This week we talked with Virginian-Pilot investigative reporter Gary Harki. He talks to us about producing the Pilot’s award-winning true-crime podcast, “The Shot,” how reporting with a pen is different from reporting with a microphone, his reaction to the Pilot’s recent sale to Tronc, the future of investigative reporting at newspapers and more.
To start, can you tell us a little about yourself, where you work, what you do there, how long you’ve been there and what you did before that?
I’m Gary Harki, currently a projects/investigative reporter for the Virginian-Pilot. Before that, I was a city hall and police/courts reporter here. I started at the Pilot in 2012. This year I created, along with Joanne Kimberlin, Randy Greenwell and several other Pilot people, “The Shot,” a podcast about the unsolved murder of Police Officer Victor Decker in Virginia Beach.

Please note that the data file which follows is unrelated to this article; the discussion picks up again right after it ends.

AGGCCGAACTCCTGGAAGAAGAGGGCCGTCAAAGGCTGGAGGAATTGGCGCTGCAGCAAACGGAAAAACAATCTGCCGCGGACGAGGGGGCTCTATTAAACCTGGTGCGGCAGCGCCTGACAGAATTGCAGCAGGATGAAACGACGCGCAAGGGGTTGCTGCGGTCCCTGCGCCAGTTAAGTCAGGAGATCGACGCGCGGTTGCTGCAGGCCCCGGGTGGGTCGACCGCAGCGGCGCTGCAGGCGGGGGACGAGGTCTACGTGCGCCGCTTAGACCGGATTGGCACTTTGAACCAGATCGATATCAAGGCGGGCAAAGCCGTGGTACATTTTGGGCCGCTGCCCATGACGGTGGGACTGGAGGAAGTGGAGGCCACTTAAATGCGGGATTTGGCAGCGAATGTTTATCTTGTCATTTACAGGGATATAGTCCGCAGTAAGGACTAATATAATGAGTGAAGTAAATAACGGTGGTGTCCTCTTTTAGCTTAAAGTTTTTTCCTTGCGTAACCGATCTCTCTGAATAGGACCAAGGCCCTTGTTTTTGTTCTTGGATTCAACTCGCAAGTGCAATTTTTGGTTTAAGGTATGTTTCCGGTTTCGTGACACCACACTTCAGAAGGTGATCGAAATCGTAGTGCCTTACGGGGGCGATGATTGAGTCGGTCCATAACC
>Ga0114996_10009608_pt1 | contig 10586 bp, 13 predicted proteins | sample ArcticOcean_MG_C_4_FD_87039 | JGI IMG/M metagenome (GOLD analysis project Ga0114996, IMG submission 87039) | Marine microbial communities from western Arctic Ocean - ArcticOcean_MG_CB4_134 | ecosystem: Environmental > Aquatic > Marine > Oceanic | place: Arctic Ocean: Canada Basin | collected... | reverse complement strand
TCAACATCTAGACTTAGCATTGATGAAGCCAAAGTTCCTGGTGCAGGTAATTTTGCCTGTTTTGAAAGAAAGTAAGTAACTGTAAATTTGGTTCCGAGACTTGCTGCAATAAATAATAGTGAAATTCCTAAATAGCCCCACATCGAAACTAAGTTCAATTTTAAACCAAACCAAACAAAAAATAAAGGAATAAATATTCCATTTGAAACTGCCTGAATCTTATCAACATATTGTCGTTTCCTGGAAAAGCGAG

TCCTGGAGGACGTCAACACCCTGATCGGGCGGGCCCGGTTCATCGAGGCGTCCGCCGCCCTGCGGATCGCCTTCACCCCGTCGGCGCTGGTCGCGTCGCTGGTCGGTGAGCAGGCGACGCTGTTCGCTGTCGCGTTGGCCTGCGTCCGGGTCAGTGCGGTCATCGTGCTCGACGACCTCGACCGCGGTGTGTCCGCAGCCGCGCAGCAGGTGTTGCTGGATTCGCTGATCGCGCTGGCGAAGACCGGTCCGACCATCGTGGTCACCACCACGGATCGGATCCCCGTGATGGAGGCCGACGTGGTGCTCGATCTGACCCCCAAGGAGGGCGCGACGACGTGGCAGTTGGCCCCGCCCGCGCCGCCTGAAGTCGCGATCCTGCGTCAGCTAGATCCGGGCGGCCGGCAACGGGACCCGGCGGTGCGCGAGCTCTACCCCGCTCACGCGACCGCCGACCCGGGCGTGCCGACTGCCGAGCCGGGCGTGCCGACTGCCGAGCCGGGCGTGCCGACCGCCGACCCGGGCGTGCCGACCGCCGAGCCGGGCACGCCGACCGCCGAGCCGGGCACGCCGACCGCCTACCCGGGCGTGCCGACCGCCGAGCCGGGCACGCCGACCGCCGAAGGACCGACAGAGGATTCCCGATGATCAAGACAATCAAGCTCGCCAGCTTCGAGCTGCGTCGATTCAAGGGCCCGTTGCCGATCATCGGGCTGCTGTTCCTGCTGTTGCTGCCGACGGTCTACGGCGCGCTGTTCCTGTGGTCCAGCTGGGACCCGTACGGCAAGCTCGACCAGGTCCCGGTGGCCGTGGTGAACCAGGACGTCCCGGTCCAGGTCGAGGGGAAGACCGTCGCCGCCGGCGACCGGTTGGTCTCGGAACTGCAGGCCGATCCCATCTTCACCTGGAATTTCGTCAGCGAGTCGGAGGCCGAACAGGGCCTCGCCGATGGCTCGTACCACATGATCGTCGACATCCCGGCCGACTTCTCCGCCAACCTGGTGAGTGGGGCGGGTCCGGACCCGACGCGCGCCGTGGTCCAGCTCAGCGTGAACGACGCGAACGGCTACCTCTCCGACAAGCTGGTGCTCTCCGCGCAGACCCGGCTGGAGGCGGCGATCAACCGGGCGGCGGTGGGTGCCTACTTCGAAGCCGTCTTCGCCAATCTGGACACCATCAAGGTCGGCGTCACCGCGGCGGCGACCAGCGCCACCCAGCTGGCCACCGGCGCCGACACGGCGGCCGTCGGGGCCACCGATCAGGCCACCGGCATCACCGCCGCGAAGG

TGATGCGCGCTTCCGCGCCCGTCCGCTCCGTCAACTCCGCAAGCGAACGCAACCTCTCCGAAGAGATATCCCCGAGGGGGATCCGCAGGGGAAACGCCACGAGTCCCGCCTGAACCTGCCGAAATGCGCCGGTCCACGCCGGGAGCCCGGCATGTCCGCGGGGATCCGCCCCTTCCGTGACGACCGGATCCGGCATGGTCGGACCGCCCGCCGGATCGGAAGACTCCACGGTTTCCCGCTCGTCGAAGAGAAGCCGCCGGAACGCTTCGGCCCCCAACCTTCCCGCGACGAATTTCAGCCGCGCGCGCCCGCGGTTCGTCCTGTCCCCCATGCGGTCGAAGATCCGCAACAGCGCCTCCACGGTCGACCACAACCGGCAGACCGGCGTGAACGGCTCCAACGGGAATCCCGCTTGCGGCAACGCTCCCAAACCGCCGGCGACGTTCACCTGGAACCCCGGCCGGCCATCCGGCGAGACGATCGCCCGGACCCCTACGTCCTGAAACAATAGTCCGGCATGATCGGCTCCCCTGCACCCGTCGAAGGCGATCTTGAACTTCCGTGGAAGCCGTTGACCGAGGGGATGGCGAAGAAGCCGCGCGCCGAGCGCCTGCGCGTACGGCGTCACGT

Right now, I’m finishing up the O’Brien Fellowship in Public Service Journalism. I’ve been in Milwaukee at Marquette University for the last nine months working with three students on a project we are hoping to publish soon.
Before the Pilot, I worked in Washington D.C. for about a year for a trade publication covering the nuclear industry. I learned a lot about nuclear reactors, uranium mines and the nuclear fuel cycle.
From 2007-2011, I worked at the Charleston Gazette in Charleston, W.Va. I’m from West Virginia and it was a goal of mine since journalism school at West Virginia University to work there. I was the paper’s web editor for a time and also a criminal justice reporter. I covered a lot of police misconduct cases. In about three years, I wrote more than 100 stories about violent and corrupt police officers, many of whom drifted between small-town police departments with few, if any, repercussions for their actions.
What was your role in the current fellowship? And what did your team work on for the 9 months you were there?